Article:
With Brexit coming into effect from January 1, 2021, rules on traveling between the UK and Europe have now changed. Here is everything you need to know.
Traveling to the EU from the UK
As of January 1, the UK is now subject to the same rules as non-EU countries, which means because of Covid, travelers from non-EU countries are not allowed to visit except for essential circumstances.
Once borders reopen fully, travelers from the UK will be allowed to travel and stay in Europe for up to 90 days in any 180-day period.
Bulgaria, Croatia, Cyprus, and Romania will be an exception to this rule, as travelers can make a 90-day trip to any of them without using any of the 90-day allowances from other EU countries.
You might need a visa or permit to stay longer, work, study, or business travel.
Ireland will be exempt from all the above.
Current UK passports will be valid as long as they are less than 10-year-old and have at least six-month validity.
Ireland is exempt from the six-month rule.
Fast-track passport control and custom lanes will no longer be available.
European citizens are entitled to the European Health Insurance Card (EHIC) which provides state medical treatment when traveling within the EU and they fall ill or have an accident.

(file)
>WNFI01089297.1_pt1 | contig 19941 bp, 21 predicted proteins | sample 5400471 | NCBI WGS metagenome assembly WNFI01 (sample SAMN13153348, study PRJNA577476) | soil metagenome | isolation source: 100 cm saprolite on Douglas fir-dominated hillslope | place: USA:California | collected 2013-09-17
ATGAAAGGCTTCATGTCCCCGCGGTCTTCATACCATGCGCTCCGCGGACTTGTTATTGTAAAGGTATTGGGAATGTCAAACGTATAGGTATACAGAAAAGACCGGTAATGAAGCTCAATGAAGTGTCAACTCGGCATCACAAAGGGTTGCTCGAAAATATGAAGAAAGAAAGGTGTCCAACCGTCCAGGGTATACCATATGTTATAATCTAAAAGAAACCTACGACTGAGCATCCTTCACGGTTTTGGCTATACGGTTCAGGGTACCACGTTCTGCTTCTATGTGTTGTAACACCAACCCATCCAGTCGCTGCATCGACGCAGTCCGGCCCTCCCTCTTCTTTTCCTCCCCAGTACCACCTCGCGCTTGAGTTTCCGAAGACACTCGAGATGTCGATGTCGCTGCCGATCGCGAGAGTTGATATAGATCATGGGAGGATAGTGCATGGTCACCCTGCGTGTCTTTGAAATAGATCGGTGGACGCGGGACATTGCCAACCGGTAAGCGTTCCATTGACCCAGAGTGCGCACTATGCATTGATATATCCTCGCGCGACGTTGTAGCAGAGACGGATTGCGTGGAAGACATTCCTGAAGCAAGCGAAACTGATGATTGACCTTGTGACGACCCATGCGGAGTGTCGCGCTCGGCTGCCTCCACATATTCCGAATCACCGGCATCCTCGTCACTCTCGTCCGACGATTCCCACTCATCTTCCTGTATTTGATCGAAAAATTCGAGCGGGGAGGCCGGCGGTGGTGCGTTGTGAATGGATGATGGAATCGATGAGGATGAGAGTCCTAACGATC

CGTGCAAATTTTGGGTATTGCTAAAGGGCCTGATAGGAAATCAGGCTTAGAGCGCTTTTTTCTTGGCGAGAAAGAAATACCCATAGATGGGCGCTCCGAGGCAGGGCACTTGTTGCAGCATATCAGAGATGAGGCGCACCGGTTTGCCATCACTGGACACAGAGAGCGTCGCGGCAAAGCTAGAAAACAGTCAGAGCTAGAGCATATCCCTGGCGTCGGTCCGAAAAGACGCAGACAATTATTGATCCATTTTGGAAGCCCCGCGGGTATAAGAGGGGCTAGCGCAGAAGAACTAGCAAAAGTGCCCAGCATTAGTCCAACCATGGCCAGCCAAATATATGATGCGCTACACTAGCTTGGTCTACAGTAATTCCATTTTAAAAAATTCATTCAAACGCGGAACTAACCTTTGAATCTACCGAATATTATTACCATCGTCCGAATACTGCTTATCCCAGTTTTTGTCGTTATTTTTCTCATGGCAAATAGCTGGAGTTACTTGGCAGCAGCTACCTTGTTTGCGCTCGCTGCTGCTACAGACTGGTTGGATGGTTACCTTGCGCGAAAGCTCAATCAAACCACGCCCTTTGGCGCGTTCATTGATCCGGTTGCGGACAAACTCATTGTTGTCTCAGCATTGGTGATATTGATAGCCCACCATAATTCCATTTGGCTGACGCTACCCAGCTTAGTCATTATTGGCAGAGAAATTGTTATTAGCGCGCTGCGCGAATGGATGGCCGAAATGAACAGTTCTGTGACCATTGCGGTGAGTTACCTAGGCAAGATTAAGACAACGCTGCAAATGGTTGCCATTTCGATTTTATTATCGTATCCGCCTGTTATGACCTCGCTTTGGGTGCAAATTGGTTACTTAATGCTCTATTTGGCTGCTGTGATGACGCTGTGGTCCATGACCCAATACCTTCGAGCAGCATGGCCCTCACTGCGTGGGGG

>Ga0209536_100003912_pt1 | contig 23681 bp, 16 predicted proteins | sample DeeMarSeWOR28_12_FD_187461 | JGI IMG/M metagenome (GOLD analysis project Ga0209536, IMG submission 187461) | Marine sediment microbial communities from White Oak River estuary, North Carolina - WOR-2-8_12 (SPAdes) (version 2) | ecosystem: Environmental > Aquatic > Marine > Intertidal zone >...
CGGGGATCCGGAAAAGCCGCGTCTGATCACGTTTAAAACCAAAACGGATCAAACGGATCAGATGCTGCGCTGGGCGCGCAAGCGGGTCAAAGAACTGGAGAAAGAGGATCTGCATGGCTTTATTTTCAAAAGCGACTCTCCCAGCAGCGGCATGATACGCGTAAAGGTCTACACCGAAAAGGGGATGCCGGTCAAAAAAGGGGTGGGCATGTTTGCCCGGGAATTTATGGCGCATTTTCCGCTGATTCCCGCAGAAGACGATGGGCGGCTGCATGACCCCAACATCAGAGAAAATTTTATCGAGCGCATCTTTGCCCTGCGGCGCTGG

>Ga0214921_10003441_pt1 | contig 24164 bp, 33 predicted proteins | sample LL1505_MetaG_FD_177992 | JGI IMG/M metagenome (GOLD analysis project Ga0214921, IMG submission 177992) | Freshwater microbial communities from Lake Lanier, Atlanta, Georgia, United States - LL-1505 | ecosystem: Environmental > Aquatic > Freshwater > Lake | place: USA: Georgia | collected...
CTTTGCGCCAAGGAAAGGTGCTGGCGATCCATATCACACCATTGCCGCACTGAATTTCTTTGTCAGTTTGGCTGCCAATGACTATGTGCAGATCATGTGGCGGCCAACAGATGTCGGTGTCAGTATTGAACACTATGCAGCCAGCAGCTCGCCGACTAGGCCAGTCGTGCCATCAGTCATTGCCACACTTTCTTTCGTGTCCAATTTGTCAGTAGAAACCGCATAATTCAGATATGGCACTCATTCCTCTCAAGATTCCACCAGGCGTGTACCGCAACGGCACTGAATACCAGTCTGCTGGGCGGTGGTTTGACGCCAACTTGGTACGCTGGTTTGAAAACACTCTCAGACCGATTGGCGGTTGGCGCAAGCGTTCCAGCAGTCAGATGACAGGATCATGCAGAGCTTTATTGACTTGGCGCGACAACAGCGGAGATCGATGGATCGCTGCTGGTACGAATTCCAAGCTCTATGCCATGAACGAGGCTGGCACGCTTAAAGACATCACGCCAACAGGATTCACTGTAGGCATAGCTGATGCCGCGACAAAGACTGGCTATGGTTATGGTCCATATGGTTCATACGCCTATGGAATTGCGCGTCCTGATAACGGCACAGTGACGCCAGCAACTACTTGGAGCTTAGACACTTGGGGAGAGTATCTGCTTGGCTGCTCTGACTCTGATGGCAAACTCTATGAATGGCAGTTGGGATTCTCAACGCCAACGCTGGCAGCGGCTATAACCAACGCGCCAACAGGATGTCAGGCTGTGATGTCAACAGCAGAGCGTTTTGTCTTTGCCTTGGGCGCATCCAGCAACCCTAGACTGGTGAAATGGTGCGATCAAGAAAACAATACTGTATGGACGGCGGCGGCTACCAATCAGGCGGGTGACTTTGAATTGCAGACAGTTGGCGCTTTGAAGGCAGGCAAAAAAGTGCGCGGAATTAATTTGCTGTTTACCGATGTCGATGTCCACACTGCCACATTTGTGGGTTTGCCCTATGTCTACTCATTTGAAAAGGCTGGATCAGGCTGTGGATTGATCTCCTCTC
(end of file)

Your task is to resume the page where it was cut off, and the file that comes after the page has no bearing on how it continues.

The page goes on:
From January 1, UK, EHIC will remain valid until the expiration date.
The UK has launched a new card to replace the EHIC. The new Global Health Insurance Card (GHIC) will give UK citizens the right to access state-provided healthcare during a stay in the EU.
Driving will still be allowed but most drivers will need to request a green card from their travel insurance to prove they have one, as long as they provide their logbook.
Some EU countries like Norway will also require an international travel permit.
Do you live in the UK and have questions about Brexit? Or leave us a comment below and tell us how Brexit will be affecting you.
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